In the play Tahrir Monologues, one of the characters says that at the time of the revolution he did not realise people were writing Egyptian history. But those who fought and protested in the streets to bring about the fall of Mubarak, of course, did just that. Tahrir Monologues was conceived based on this simple statement, because who better than Egyptians themselves could tell the stories of the 18 days of the uprising and record the history of the revolution? Pondering the wealth of other countries, a character says: “They have machines and electronics, we have the people.”
On 24 June a film version of the play was screened in front of a small audience in the cultural venue 10 Mahmoud Bassiouny Street. The movie recorded performances of the play, and is directed by Ahmed Abdallah.
From February 2011, when the play was written, the testimonies shown in the movie have a different resonance now. Two years after the beginning of the revolution, its first 18 days seem remote and the movie seems like a perfect vehicle of remembrance. In one scene a character finds himself in a pro-Mubarak demonstration, and an old man tells him he wants the president to stay for the “stability of the country”. The audience reaction at the Mahmoud Bassiouny flat was tense, and suddenly the movie seemed a lot more relevant.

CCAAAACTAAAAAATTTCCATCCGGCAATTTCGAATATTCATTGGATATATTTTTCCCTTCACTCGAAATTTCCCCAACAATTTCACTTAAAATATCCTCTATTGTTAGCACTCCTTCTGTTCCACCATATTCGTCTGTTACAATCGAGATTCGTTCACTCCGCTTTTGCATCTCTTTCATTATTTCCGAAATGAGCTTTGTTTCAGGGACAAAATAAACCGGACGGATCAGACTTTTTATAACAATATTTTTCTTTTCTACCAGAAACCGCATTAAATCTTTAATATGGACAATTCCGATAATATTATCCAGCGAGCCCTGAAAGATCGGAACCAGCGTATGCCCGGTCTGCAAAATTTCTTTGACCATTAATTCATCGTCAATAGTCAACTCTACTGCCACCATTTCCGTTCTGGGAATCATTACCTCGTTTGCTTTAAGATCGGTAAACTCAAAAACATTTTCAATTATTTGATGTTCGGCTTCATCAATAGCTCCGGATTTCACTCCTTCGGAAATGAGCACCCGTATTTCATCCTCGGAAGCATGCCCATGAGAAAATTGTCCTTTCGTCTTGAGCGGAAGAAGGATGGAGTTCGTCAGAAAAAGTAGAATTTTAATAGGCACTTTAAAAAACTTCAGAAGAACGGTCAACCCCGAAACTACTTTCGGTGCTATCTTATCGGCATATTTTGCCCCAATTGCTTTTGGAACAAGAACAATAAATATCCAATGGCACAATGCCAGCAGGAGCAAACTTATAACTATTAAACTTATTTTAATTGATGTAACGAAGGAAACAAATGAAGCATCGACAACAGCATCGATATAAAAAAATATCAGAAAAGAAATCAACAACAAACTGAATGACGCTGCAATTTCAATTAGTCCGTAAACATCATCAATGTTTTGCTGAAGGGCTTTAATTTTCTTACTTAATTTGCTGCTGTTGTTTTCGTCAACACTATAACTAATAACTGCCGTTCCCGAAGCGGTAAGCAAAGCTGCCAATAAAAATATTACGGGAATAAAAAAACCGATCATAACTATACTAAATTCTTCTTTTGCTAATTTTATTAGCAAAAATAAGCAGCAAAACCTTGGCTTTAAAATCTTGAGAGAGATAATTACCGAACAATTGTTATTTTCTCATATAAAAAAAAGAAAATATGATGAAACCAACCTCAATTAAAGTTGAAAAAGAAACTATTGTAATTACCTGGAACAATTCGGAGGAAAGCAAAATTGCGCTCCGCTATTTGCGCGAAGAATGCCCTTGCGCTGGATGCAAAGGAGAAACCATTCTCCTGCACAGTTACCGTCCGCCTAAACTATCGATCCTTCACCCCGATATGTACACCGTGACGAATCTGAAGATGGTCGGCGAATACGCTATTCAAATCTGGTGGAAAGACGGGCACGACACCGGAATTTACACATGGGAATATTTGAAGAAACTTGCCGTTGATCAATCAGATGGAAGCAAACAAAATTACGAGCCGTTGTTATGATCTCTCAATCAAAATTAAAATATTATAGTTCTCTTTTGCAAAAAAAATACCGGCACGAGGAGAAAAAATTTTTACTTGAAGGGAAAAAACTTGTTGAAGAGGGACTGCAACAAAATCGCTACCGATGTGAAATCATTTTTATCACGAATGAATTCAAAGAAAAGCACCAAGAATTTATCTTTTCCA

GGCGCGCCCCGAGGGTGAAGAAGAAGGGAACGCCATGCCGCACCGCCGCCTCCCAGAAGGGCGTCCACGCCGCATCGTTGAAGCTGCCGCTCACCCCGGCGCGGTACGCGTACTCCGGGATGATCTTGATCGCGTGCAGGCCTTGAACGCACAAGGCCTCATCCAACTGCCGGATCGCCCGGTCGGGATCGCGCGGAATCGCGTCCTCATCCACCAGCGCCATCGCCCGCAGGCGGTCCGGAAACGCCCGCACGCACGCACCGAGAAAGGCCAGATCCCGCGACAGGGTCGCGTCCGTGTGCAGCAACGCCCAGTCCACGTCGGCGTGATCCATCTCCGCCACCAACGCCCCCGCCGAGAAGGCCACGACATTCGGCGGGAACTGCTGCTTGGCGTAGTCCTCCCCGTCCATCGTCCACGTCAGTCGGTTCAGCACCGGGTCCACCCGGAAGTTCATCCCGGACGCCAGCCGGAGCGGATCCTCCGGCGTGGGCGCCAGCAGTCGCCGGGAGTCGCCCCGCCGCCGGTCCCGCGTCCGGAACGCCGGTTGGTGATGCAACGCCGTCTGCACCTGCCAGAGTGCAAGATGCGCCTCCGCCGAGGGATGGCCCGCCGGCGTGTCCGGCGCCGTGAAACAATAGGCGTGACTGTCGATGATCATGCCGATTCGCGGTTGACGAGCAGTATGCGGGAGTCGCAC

The creation of Tahrir Monologues began in the aftermath of January 2011 by gathering of testimonies those involved in the uprising. “These stories are true stories we collected from the people [who were there],” said May Mostafa, who is in charge of the project’s publicity. “They are usually ignored by history, so if it were not for Tahrir Monologues they would have been forgotten. We keep them alive.”
Since its premiere in May 2011, Tahrir Monologues has been well received by audiences. Instead of melodramatic cliches, the play tells the stories that made the revolution, those of average people, heard a hundred times and finally concentrated into an hour and a half of theatre.
As the latest addition to the Remembrance Project, the movie Tahrir Monologues makes the play available to a much wider audience. “Now that we filmed the first Tahrir Monologues, we will perform again with new stories,” May Mostafa added. In the play, and now the movie, it is said that the revolution continues. In the closing scene the characters move to the front of the stage and scream out the remaining injustices that exist.